SANTA CLARA, Calif. – Here are my five takeaways from the Denver Broncos’ 24-10 victory against the Carolina Panthers in Super Bowl 50:
1. We all love storybook finishes, and Peyton Manning gave us one. Immediately after the game, he wouldn’t say if he was going to retire, as has been widely speculated. But Manning should do exactly that. At 39, he’s a broken-down shell of the quarterback who won five NFL MVPs. His arm is pretty well shot, as evidenced by his reluctance and, at times, refusal to throw into the middle of the field. His numbers were awful. But Manning got his second Super Bowl victory, making him only the 12th quarterback with multiple wins in the big game. Regardless, his legacy stands tall. He’ll be remembered as one of the greatest quarterbacks in the history of the game. To Manning’s credit, he did not make himself a distraction to his team. He gave the defensive-driven Broncos exactly what they needed: a quarterback who would manage the game and allow the defense to thrive.
2. What a letdown from Cam Newton. The NFL MVP and Offensive Player of the Year wilted under the pressure from the Broncos’ defense and, it seemed, the enormity of the game. For the most part, he did not utilize his incredible running ability to avoid the Denver pass rush, which sacked him six times and caused him to fumble twice. He looked confused and uncomfortable when he dropped back. He frequently panicked, and as the game progressed, he was throwing passes high and making poor decisions on where to go with the ball. Newton has established himself as a dynamic force because of his combination of speed and power as a runner, and the ability to throw with tremendous strength and accuracy. That only showed up in flashes Sunday night as he steadily allowed himself to be overwhelmed by Denver’s defense. The exuberance he routinely showed on the way to going 17-1, including a blowout victory against Arizona in the NFC Championship Game, was quickly replaced by the look of someone who was lost and perpetually frustrated.
3. Wade Phillips had the last laugh on the NFL. It will be said by many observers that the Broncos’ defensive coordinator was the Super Bowl’s true MVP. Not to take a thing away from Von Miller. He played a tremendous game, forcing two huge turnovers that led to touchdowns. But it was Phillips’ scheming that did the most to short-circuit Newton and what had been a high-flying Panthers offense. Newton never quite knew what he was seeing in the way of blitzes or coverages. Phillips continually mixed things up, which created constant mismatches for the Panthers’ offensive linemen and other blockers and often baited Newton into throwing risky passes. This was a defensive masterpiece, as good as any game plan by a defensive coordinator in Super Bowl history. And to think that the guy was out of work during the 2014 season … and once worked for the Buffalo Bills and was, in fact, the last head coach to lead them to the playoffs.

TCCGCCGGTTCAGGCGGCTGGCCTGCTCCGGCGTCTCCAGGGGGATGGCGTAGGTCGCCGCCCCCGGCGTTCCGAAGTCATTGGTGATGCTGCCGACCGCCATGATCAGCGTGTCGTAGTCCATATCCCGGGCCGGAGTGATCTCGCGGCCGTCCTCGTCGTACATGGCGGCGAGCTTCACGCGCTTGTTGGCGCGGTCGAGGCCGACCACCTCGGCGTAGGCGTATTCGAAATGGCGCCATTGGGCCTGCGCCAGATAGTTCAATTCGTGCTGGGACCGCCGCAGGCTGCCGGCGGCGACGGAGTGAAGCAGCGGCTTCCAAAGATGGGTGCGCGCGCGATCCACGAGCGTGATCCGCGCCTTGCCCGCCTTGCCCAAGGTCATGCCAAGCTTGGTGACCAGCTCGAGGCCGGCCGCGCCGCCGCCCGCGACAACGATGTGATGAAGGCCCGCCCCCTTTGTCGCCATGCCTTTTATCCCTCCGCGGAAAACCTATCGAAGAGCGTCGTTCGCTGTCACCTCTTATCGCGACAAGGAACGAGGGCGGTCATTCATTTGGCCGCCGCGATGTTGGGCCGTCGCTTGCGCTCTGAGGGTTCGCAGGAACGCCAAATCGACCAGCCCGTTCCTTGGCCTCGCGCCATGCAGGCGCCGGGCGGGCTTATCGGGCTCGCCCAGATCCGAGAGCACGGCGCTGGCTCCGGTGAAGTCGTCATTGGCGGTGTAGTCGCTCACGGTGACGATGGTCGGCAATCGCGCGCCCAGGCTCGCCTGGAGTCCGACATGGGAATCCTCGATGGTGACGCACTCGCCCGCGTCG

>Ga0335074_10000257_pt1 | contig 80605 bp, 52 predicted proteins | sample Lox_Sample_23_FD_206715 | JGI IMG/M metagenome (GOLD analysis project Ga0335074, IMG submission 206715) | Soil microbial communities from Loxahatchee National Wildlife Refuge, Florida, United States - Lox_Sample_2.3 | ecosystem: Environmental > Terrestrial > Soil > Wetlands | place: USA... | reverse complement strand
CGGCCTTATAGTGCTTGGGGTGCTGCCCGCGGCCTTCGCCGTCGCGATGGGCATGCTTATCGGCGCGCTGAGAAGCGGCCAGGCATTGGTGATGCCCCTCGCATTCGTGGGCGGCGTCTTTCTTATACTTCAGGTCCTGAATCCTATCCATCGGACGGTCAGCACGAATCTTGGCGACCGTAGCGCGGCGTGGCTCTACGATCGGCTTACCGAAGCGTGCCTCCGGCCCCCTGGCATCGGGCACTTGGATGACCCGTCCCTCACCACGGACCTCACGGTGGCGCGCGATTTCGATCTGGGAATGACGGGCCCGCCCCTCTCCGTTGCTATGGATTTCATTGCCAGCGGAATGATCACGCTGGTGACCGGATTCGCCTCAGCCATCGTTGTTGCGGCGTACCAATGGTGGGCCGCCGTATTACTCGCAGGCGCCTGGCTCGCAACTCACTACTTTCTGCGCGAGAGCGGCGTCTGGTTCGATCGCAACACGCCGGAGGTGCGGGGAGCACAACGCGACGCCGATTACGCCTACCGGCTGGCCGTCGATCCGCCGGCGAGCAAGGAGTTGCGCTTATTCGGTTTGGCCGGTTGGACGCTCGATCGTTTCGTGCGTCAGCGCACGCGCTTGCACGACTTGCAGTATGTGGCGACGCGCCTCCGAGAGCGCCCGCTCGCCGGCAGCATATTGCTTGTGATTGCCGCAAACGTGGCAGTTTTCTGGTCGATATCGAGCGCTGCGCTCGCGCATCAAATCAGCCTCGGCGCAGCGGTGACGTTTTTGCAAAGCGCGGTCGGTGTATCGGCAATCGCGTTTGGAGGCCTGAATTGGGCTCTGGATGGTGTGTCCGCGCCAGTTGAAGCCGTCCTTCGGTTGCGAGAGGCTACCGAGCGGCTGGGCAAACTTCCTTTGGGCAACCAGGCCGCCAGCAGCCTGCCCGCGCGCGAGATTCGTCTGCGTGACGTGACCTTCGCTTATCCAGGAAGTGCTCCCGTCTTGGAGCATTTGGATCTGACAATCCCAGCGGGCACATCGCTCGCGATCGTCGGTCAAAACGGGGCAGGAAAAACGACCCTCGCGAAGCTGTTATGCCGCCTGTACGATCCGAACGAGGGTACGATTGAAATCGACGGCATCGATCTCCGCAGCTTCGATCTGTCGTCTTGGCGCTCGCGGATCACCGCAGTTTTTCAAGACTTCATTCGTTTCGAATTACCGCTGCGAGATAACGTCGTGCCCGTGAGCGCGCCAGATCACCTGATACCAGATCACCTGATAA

4. Gary Kubiak gets a last laugh on the league as well. He was fired by the Houston Texans. Some people questioned the Broncos hiring him, figuring it was just a case of John Elway, his former Denver teammate who now is the club’s executive vice president of football operations and general manager, doing him a favor. There were also questions about Kubiak employing a run-oriented offense that had Manning working from a huddle and under center given that the quarterback had operated at his best previously with Denver by working from shotgun and calling most of his own plays at the line of scrimmage. But the plan worked well enough to complement a great defense.
5. John Elway, take a bow. Two years ago, the Seattle Seahawks pummeled Manning and the Broncos in the Super Bowl. The Seahawks had a great defense. The Broncos did not. Elway set out to change that by acquiring players such as end DeMarcus Ware, cornerback Aqib Talib, and safety T.J. Ward. All three played a key role in allowing the Broncos to have the top-ranked defense in the NFL, and were part of a unit that effectively carried Denver to a Super Bowl victory.